“We wanted to do some­thing a lit­tle more chal­leng­ing and af­fect both the boys’ lives, so ex­pos­ing them to fresh air; fruit and veg­eta­bles, chem­i­cal and hor­mone-free meats — it changed ev­ery­thing for us.” Shannan ab­so­lutely loves liv­ing in the Groomsville area. “It’s a re­ally nice com­mu­nity out there — we have a few farms close by that we’re all friends with and we all have a sim­i­lar out­look on life, just try­ing to be self-suf­fi­cient,” she says. “It’s a more peace­ful life ... life is just more sim­ple.” Self-sus­tain­able farm­ing has seen the Jack­witz fam­ily con­stantly learn­ing, with plenty of hur­dles and laughs. “It’s great!” Shannan laughs, a large smile lin­ing her face. “The out­lay is al­ways there, but the boys learn about re­spect­ing the an­i­mals and where their food comes from.

“It’s great to go to the shops and not have to buy milk, eggs, bread, meat — it’s amaz­ing to not have to buy that stuff.”

Shannan has found that liv­ing on — and from — the land has changed her and her fam­ily’s lives for the bet­ter in ev­ery way.

“Our fam­ily is re­ally con­nected and happy — we feel a real affin­ity with the land, we know it’s a real priv­i­lege to have that,” Shannan says.

“Our lives are sim­pler so that makes me worry about things less and we’re not caught up in con­sum­ing as much. “On the farm you feel a lot more whole.” Shannan be­gan The Bare­foot Farmer In­sta­gram just over a year ago, purely for some creative ex­pres­sion about her life on the farm, and now she has in­ter­na­tional fol­low­ers.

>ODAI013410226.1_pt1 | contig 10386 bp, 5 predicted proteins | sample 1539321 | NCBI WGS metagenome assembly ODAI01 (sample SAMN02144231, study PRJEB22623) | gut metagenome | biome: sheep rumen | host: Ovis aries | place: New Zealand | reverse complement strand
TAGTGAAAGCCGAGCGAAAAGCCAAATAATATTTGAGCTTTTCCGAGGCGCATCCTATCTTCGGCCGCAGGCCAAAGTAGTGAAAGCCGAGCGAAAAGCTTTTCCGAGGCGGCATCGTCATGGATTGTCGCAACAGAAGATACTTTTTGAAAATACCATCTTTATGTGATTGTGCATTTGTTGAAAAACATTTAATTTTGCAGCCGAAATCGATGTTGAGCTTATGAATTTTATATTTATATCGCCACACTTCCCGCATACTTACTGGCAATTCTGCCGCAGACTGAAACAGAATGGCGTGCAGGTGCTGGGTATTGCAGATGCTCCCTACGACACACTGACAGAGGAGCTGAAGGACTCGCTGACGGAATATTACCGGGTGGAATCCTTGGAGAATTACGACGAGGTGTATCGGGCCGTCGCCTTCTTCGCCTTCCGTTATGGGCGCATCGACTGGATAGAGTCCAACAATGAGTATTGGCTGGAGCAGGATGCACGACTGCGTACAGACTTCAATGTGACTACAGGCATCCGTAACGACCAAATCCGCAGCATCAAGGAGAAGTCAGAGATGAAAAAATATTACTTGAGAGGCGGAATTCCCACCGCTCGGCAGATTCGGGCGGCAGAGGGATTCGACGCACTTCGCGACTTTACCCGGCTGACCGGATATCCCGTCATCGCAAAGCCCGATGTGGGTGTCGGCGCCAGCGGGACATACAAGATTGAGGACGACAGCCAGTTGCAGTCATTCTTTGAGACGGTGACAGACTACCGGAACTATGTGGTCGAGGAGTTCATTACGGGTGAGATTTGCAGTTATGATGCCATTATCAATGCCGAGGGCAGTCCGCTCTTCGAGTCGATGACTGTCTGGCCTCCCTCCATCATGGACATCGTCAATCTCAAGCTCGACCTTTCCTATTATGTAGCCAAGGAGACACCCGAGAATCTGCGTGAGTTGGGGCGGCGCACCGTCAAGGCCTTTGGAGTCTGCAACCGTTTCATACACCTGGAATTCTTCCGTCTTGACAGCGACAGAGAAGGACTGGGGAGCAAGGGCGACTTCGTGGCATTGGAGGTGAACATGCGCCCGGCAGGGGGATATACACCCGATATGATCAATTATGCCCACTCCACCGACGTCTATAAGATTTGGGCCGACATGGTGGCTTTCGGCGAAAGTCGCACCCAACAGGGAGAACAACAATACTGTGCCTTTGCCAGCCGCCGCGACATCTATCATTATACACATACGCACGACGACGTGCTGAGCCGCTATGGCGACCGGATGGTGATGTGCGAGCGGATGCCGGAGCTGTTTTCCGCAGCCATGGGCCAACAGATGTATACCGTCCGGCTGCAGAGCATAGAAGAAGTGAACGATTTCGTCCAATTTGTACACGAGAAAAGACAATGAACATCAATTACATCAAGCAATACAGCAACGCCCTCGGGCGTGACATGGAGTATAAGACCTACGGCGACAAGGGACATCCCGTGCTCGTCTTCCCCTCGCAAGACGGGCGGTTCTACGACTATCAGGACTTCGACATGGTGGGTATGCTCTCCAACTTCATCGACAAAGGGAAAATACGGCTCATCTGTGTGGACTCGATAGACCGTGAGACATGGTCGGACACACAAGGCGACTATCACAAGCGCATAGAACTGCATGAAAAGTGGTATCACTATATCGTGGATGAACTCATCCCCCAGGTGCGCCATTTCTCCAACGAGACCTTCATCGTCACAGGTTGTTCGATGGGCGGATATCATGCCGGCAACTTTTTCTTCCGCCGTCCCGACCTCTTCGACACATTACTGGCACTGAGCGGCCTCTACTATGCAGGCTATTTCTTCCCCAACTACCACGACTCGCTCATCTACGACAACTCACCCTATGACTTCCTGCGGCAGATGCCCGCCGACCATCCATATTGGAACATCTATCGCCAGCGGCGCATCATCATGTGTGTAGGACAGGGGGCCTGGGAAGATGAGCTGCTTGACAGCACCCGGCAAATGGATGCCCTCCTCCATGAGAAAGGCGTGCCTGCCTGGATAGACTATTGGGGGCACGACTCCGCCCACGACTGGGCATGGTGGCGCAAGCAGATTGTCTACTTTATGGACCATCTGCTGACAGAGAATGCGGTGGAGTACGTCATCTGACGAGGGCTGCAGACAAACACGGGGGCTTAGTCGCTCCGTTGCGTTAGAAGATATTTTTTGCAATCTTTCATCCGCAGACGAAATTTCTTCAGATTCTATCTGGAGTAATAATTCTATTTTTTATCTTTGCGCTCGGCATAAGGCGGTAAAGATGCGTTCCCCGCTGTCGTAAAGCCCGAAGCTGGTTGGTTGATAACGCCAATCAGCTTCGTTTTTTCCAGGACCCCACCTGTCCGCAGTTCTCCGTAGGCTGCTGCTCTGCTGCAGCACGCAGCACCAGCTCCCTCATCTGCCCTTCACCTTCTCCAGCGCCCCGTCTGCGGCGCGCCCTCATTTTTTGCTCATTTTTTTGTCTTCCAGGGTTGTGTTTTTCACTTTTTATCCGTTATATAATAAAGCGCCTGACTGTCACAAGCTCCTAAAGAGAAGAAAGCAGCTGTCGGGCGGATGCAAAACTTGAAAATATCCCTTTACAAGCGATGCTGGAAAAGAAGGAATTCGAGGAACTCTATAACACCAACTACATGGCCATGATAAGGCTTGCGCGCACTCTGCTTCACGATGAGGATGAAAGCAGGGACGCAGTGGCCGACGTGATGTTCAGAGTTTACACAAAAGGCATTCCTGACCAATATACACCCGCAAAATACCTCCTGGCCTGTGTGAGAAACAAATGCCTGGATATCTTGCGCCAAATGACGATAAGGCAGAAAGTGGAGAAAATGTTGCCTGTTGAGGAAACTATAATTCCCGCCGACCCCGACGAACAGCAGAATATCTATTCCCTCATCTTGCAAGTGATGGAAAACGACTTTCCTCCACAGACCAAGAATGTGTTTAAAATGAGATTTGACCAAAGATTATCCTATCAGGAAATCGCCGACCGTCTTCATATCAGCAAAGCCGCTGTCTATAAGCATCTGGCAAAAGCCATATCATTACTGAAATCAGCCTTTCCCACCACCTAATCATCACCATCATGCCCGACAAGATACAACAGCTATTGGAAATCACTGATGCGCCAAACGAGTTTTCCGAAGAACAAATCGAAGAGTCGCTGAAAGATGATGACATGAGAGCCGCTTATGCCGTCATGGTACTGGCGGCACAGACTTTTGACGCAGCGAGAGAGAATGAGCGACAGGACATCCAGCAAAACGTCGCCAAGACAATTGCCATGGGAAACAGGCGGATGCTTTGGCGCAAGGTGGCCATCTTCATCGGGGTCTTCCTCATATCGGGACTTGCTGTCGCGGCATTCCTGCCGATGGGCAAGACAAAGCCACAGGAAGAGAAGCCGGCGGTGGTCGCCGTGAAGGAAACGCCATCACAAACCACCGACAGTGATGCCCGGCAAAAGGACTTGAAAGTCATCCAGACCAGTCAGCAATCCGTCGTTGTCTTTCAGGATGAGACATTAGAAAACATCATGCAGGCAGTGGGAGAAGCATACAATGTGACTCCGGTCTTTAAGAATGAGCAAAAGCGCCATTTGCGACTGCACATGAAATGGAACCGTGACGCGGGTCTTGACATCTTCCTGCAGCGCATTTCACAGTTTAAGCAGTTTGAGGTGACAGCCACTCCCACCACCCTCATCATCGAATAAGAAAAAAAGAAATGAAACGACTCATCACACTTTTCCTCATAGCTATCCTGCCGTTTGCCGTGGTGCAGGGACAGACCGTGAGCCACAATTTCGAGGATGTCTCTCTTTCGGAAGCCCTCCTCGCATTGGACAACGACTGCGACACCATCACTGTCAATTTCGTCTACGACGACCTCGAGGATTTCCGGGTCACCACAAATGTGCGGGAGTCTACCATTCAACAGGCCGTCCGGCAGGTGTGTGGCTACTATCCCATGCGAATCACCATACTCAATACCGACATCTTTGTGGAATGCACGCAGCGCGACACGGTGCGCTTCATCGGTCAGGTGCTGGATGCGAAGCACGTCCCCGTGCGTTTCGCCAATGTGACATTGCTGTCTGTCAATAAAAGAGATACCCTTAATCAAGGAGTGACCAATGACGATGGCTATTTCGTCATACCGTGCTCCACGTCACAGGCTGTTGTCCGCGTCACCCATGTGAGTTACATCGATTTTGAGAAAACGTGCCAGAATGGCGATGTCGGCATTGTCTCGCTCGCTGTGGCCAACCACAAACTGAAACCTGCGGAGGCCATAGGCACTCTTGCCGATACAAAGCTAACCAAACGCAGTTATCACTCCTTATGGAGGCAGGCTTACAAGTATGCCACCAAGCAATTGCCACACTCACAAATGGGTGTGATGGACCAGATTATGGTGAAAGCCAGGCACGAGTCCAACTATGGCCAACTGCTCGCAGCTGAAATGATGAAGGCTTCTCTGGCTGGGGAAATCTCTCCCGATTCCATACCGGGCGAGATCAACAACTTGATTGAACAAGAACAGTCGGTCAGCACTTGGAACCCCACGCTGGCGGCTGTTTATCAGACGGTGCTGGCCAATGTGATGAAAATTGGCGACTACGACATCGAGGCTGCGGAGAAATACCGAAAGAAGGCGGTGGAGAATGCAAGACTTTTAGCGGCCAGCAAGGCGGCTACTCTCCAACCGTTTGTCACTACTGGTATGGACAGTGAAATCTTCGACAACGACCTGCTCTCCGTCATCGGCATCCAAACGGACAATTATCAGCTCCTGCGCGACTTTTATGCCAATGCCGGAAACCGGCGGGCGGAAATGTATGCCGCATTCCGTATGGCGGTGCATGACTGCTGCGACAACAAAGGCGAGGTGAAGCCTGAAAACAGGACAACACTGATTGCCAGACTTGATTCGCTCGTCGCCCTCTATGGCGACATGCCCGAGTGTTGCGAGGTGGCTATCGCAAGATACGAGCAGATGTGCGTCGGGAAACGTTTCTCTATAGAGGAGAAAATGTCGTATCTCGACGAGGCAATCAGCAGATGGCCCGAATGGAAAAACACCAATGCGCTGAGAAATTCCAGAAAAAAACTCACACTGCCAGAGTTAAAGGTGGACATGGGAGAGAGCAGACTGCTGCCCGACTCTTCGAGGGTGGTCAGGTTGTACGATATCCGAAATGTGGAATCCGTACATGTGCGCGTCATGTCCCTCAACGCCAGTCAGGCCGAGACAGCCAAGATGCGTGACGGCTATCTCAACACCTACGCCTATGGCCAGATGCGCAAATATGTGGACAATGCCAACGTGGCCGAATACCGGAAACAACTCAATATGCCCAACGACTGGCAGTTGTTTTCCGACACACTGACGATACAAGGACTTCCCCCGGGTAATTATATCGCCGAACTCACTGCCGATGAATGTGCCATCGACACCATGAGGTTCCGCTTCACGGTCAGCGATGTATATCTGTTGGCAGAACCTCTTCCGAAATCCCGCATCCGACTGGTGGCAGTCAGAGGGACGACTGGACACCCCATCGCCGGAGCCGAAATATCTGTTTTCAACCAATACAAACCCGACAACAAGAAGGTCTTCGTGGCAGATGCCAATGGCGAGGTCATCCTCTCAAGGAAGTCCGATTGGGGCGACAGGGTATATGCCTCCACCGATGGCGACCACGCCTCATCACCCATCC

“It’s con­nected us with peo­ple all over the world who are re­ally like­minded,” Shannan smiles. “I’m amazed peo­ple find us in­ter­est­ing!” Shannan has found sim­plic­ity from her fam­ily’s farm. “Life can be sim­ple if you al­low it to be,” she says. “There’s a real beauty in liv­ing in a sim­ple way — it’s that slow move­ment of be­ing present and not get­ting caught up in ev­ery­thing else that life has to of­fer be­cause that’s easy to do.

“We’ve been lucky enough to have been shown what’s im­por­tant to us, and that’s dif­fer­ent for ev­ery per­son, but for us at this point in time it’s our fam­ily, our farm and the an­i­mals there.”

Shannan en­cour­ages every­one to pur­sue a new move, what­ever it may be.

“Just do it — you don’t get another chance, so ev­ery­day that you’re not walk­ing around with a lot of grief and trauma about life is an op­por­tu­nity for you to give it a go and just do it,” Shannan says.

“Worst case sce­nario if you fail, just start again — I don’t want to look back on life and say why didn’t I do that, travel there, live there — you just have to do it, and you can­not in­flu­ence to­mor­row, and you can­not change yes­ter­day

“When you think about that — all I can in­flu­ence is right now — I think that gives you a free­dom to live dif­fer­ently.” She’s right, I thought. We smiled.

When you think about that — all I can in­flu­ence is right now — I think that gives you a free­dom to live dif­fer­ently. — SHANNAN JACK­WITZ

PHO­TOS: TIM SWIN­SON PHO­TOG­RA­PHY

Walt, Shannan, Brett and Ro­man Jack­witz - The Bare­foot Farm­ers.